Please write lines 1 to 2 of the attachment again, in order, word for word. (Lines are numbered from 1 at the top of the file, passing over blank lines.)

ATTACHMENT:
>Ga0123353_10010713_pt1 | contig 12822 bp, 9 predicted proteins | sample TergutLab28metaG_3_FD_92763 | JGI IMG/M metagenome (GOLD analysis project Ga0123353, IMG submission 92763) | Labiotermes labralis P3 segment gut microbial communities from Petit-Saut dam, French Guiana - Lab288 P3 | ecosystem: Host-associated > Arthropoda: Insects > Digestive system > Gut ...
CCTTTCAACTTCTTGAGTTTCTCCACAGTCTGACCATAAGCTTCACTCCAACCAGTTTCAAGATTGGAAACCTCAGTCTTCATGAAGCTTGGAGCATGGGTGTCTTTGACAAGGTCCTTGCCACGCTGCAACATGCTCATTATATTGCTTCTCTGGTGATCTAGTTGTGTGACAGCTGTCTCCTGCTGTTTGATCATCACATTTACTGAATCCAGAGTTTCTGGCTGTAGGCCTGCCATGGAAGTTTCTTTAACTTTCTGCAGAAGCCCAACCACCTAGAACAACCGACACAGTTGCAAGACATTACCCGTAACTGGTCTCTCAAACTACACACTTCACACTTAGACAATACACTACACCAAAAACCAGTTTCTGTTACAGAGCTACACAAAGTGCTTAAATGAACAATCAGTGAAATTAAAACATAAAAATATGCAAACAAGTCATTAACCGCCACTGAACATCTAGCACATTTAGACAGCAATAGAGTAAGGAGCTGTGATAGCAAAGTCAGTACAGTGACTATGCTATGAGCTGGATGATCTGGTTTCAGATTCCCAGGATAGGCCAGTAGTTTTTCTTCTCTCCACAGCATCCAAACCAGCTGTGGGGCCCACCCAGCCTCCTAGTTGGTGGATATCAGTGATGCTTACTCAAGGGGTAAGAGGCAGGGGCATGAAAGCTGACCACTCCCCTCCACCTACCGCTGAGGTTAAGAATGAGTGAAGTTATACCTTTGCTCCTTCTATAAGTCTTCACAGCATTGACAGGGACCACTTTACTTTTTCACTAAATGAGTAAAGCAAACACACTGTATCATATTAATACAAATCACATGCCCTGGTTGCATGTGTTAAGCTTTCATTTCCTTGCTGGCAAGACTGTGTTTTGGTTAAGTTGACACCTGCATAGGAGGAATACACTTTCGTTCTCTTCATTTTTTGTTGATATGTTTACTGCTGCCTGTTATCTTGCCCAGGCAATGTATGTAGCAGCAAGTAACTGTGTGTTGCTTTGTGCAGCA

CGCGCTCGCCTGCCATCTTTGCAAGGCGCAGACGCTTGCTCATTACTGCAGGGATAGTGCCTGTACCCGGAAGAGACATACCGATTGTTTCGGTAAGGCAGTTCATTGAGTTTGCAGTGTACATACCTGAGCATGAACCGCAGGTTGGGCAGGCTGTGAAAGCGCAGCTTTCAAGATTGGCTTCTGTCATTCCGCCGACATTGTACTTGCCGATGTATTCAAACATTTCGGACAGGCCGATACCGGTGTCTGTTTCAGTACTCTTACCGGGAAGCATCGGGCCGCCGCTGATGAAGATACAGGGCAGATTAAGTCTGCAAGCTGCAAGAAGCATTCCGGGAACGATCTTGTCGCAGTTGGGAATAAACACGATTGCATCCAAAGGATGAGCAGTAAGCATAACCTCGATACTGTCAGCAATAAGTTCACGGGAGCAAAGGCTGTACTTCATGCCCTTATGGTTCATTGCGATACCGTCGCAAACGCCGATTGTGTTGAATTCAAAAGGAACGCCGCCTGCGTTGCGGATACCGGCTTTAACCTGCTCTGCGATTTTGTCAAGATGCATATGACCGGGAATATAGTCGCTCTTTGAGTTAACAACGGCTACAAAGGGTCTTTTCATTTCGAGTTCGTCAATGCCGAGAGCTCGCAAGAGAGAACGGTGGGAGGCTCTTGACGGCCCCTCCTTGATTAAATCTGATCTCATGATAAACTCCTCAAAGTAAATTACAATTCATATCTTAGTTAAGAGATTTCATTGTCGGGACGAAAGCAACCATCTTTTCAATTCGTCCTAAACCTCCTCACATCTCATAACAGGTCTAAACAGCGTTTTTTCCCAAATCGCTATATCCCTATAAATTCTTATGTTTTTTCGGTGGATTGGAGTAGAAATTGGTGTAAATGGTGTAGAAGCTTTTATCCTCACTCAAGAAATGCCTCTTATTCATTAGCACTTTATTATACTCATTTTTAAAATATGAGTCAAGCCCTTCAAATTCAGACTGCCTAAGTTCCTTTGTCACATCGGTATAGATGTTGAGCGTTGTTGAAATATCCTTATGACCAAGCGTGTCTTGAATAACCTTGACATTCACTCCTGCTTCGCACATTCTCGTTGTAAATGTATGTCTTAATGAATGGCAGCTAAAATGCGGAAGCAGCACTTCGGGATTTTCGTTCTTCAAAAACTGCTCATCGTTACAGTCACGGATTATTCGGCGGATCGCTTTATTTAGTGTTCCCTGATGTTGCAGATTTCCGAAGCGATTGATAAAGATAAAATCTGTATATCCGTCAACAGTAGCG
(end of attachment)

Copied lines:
>Ga0123353_10010713_pt1 | contig 12822 bp, 9 predicted proteins | sample TergutLab28metaG_3_FD_92763 | JGI IMG/M metagenome (GOLD analysis project Ga0123353, IMG submission 92763) | Labiotermes labralis P3 segment gut microbial communities from Petit-Saut dam, French Guiana - Lab288 P3 | ecosystem: Host-associated > Arthropoda: Insects > Digestive system > Gut ...
CCTTTCAACTTCTTGAGTTTCTCCACAGTCTGACCATAAGCTTCACTCCAACCAGTTTCAAGATTGGAAACCTCAGTCTTCATGAAGCTTGGAGCATGGGTGTCTTTGACAAGGTCCTTGCCACGCTGCAACATGCTCATTATATTGCTTCTCTGGTGATCTAGTTGTGTGACAGCTGTCTCCTGCTGTTTGATCATCACATTTACTGAATCCAGAGTTTCTGGCTGTAGGCCTGCCATGGAAGTTTCTTTAACTTTCTGCAGAAGCCCAACCACCTAGAACAACCGACACAGTTGCAAGACATTACCCGTAACTGGTCTCTCAAACTACACACTTCACACTTAGACAATACACTACACCAAAAACCAGTTTCTGTTACAGAGCTACACAAAGTGCTTAAATGAACAATCAGTGAAATTAAAACATAAAAATATGCAAACAAGTCATTAACCGCCACTGAACATCTAGCACATTTAGACAGCAATAGAGTAAGGAGCTGTGATAGCAAAGTCAGTACAGTGACTATGCTATGAGCTGGATGATCTGGTTTCAGATTCCCAGGATAGGCCAGTAGTTTTTCTTCTCTCCACAGCATCCAAACCAGCTGTGGGGCCCACCCAGCCTCCTAGTTGGTGGATATCAGTGATGCTTACTCAAGGGGTAAGAGGCAGGGGCATGAAAGCTGACCACTCCCCTCCACCTACCGCTGAGGTTAAGAATGAGTGAAGTTATACCTTTGCTCCTTCTATAAGTCTTCACAGCATTGACAGGGACCACTTTACTTTTTCACTAAATGAGTAAAGCAAACACACTGTATCATATTAATACAAATCACATGCCCTGGTTGCATGTGTTAAGCTTTCATTTCCTTGCTGGCAAGACTGTGTTTTGGTTAAGTTGACACCTGCATAGGAGGAATACACTTTCGTTCTCTTCATTTTTTGTTGATATGTTTACTGCTGCCTGTTATCTTGCCCAGGCAATGTATGTAGCAGCAAGTAACTGTGTGTTGCTTTGTGCAGCA